Uncle Tom's Children (1938, 1940) was Richard Wright's first major publication. Its final version included five stories and an essay entitled “The Ethics of Living Jim Crow." The stories are almost minimalist in style. They rely more on dialogue than exposition, and in this sense they’re reminiscent of Hemingway. Wright uses a lot of dialect, and for some readers this may make the stories difficult, though reading the dialect aloud makes the meaning clear. In three of the five stories the main character is an African-American man struggling in one way or the other against the oppression of a white supremacist society. In the other two stories a woman is the central character, though in one of them, she is more ancillary to a male character—her husband—than she is the main agent. Only in the final story does a woman function as a true protagonist. The last two stories of the volume are clearly a product of Richard Wright’s interest in Communism. They suggest that the Party can effectively organize people in pursuit of a common cause, though one of them has a dark, pessimistic conclusion. In the fourth story, “Fire and Cloud,” a minister named Taylor, who is timid about allying himself with his black parishioners or with communist organizers or with the white power structure of the city, comes to realize that only group action that brings together both white and black victims of the oppressive power structure will bring about social change. In the final story, “Bright and Morning Star,” a mother who has lost her two sons to the struggle for equal rights and the Communist Party in turn sacrifices herself by shooting to death an informer who threatens to give the names of key members of the Party to local police. The story’s dark ending suggests that Wright had begun to lose faith in Communist ideology. This final story marks an advance in Wright's ability to construct a narrative and describe characters convincingly. It relies less on dialogue than the first four stories. At the same time its use of Communist Party rhetoric and advocacy of goals and methods of the Party denies the story a certain spontaneity: events seem predetermined and forced.
One can identify in some of the stories foreshadowing of the style Wright employs in his great novel Native Son (1940). The use of images of whiteness, for instance, look forward to Wright's use of the white water tower at the end of Native Son as a symbol of the oppressive white world that Bigger Thomas lives in.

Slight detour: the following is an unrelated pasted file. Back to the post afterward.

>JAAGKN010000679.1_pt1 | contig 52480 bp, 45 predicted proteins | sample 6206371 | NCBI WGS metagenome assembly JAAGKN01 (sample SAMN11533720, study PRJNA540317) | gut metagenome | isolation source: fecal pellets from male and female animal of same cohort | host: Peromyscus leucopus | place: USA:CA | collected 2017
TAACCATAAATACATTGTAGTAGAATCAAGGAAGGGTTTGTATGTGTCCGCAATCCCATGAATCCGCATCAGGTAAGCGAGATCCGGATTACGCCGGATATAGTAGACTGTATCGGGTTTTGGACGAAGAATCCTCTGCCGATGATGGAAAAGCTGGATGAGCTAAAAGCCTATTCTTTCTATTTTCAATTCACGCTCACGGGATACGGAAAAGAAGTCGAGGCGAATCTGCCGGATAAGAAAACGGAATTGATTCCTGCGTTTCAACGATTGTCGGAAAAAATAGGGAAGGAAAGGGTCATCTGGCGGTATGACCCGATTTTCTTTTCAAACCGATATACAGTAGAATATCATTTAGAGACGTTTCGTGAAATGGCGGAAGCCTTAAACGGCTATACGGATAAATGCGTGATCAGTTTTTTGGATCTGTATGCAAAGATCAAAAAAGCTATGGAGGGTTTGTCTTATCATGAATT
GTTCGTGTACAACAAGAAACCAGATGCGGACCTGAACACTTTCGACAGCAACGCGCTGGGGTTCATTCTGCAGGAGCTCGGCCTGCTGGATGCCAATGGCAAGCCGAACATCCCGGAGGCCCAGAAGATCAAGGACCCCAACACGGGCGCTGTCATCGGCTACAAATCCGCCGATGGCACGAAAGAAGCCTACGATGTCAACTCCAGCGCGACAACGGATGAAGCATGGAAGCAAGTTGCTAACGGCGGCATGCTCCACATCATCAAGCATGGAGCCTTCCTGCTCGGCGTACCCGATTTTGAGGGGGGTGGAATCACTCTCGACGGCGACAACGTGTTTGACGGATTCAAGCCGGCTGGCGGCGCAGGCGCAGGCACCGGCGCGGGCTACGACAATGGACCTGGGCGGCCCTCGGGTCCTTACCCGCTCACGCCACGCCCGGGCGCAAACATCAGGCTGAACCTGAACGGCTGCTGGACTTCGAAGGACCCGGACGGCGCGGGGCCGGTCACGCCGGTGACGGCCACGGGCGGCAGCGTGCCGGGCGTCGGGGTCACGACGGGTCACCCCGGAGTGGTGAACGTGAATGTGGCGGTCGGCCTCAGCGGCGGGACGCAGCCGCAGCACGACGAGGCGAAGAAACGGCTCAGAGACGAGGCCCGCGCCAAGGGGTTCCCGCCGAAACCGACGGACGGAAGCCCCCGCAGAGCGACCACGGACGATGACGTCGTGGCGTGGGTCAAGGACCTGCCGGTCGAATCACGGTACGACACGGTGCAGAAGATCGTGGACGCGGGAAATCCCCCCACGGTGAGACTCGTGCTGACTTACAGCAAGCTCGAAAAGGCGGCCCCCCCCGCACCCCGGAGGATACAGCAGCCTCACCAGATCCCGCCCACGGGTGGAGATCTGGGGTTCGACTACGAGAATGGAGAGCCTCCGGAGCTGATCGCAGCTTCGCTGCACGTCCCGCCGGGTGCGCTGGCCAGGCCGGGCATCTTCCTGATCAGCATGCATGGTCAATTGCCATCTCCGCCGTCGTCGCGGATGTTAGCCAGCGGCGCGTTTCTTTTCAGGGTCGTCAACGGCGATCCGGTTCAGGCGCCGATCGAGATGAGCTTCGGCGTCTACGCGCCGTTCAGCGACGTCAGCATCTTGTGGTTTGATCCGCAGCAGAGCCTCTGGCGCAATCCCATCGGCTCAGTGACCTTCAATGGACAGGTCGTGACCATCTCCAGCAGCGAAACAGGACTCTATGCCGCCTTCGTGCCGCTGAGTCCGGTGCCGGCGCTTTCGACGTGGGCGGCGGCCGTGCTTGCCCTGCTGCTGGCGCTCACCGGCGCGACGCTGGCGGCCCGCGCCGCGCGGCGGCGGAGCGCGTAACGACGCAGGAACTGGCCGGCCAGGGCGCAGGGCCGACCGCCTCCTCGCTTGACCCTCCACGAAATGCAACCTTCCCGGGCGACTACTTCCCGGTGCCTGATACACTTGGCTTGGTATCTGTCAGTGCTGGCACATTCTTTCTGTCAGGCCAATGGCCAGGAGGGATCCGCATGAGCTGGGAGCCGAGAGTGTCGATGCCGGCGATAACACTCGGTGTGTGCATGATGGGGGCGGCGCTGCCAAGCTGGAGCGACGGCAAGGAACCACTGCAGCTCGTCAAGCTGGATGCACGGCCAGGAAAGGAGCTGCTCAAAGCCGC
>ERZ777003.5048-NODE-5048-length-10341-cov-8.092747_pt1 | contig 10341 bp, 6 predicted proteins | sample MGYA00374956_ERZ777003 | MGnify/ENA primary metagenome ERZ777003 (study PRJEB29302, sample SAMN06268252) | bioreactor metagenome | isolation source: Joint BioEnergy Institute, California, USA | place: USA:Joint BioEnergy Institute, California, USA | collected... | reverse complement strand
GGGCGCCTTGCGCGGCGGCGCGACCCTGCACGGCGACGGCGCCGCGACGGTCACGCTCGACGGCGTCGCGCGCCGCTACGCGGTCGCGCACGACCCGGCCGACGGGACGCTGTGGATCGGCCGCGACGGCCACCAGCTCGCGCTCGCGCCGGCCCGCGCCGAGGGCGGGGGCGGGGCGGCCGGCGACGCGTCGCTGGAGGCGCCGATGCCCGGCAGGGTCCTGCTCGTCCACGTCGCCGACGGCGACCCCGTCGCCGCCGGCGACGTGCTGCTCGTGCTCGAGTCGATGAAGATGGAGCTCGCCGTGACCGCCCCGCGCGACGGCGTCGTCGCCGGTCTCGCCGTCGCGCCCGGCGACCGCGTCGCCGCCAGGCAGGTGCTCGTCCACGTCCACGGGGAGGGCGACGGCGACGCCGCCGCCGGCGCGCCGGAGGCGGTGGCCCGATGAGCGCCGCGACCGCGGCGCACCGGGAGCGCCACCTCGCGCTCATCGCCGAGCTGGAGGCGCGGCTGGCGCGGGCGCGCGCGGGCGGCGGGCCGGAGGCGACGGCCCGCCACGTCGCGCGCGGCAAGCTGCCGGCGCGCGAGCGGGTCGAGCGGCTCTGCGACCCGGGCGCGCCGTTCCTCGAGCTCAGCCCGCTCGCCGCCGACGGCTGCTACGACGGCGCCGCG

These stories are interesting for what they show about Wright's developing artistry, but they are not largely successful. Many scenes could have been better shaped and shortened. The stories are often flat. In dramatic power, the second story "Down by the Riverside" is the most effective in the volume. This account of a man struggling to protect his family in the midst of the great Mississippi flood of 1928 is sad and powerful. His wife has been in labor for three days, his mother doesn't want to leave the house that is surrounded by water, a friend brings a stolen boat in which he takes his family across the river to the town in search of a doctor to help his wife, he is forced to shoot the white man who shoots at him: all of these factors play into the overall meaning of the story and the hopelessness of the main character’s situation.
There is a naturalistic purity to these stories. Wright’s characters struggle against impossible circumstances, and what makes the circumstances impossible is the white racism of the world in which they live. Happy endings, with one notable exception ("Fire and Cloud"), don't occur.
I'm unaware of group demonstrations in the 1930s that ended as happily for African Americans as the march in “Fire and Cloud." Although Wright may have intentionally sacrificed realism for the sake of suggesting that mass actions are the only way to bring social change, the story still doesn’t seem plausible for the 1930s. However, it does look forward to the demonstrations of the 1950s and 1960s that finally began to bring about civil rights for African Americans in the United States.